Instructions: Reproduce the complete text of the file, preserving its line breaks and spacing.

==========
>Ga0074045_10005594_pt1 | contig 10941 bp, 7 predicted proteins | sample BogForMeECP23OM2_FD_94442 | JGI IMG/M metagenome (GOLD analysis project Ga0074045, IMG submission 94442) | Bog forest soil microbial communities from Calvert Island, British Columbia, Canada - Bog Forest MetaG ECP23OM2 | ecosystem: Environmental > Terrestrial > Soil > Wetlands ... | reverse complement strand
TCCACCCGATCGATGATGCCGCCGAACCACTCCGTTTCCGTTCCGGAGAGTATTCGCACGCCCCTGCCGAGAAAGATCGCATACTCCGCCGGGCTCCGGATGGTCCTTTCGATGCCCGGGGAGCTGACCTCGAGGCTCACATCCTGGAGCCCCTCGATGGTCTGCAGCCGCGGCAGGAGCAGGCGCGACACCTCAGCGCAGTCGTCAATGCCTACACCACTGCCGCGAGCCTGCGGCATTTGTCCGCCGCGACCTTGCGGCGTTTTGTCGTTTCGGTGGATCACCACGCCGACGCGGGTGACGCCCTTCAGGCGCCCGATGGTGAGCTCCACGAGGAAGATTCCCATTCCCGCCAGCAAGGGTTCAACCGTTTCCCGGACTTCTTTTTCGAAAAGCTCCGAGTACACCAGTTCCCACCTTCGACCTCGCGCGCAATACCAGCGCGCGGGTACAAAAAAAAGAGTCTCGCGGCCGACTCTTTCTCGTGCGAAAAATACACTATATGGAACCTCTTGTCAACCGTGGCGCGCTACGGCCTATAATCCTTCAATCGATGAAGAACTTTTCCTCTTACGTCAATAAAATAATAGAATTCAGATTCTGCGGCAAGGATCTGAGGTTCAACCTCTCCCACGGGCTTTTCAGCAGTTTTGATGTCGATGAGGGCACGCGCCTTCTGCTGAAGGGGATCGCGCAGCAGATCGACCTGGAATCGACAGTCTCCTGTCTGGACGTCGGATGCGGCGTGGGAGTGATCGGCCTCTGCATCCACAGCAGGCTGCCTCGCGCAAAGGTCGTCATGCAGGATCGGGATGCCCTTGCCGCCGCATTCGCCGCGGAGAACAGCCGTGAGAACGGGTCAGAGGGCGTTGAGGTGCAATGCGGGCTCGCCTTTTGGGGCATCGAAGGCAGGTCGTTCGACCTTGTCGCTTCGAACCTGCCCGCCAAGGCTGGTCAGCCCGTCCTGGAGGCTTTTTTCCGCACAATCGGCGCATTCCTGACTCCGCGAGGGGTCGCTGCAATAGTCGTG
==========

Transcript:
>Ga0074045_10005594_pt1 | contig 10941 bp, 7 predicted proteins | sample BogForMeECP23OM2_FD_94442 | JGI IMG/M metagenome (GOLD analysis project Ga0074045, IMG submission 94442) | Bog forest soil microbial communities from Calvert Island, British Columbia, Canada - Bog Forest MetaG ECP23OM2 | ecosystem: Environmental > Terrestrial > Soil > Wetlands ... | reverse complement strand
TCCACCCGATCGATGATGCCGCCGAACCACTCCGTTTCCGTTCCGGAGAGTATTCGCACGCCCCTGCCGAGAAAGATCGCATACTCCGCCGGGCTCCGGATGGTCCTTTCGATGCCCGGGGAGCTGACCTCGAGGCTCACATCCTGGAGCCCCTCGATGGTCTGCAGCCGCGGCAGGAGCAGGCGCGACACCTCAGCGCAGTCGTCAATGCCTACACCACTGCCGCGAGCCTGCGGCATTTGTCCGCCGCGACCTTGCGGCGTTTTGTCGTTTCGGTGGATCACCACGCCGACGCGGGTGACGCCCTTCAGGCGCCCGATGGTGAGCTCCACGAGGAAGATTCCCATTCCCGCCAGCAAGGGTTCAACCGTTTCCCGGACTTCTTTTTCGAAAAGCTCCGAGTACACCAGTTCCCACCTTCGACCTCGCGCGCAATACCAGCGCGCGGGTACAAAAAAAAGAGTCTCGCGGCCGACTCTTTCTCGTGCGAAAAATACACTATATGGAACCTCTTGTCAACCGTGGCGCGCTACGGCCTATAATCCTTCAATCGATGAAGAACTTTTCCTCTTACGTCAATAAAATAATAGAATTCAGATTCTGCGGCAAGGATCTGAGGTTCAACCTCTCCCACGGGCTTTTCAGCAGTTTTGATGTCGATGAGGGCACGCGCCTTCTGCTGAAGGGGATCGCGCAGCAGATCGACCTGGAATCGACAGTCTCCTGTCTGGACGTCGGATGCGGCGTGGGAGTGATCGGCCTCTGCATCCACAGCAGGCTGCCTCGCGCAAAGGTCGTCATGCAGGATCGGGATGCCCTTGCCGCCGCATTCGCCGCGGAGAACAGCCGTGAGAACGGGTCAGAGGGCGTTGAGGTGCAATGCGGGCTCGCCTTTTGGGGCATCGAAGGCAGGTCGTTCGACCTTGTCGCTTCGAACCTGCCCGCCAAGGCTGGTCAGCCCGTCCTGGAGGCTTTTTTCCGCACAATCGGCGCATTCCTGACTCCGCGAGGGGTCGCTGCAATAGTCGTG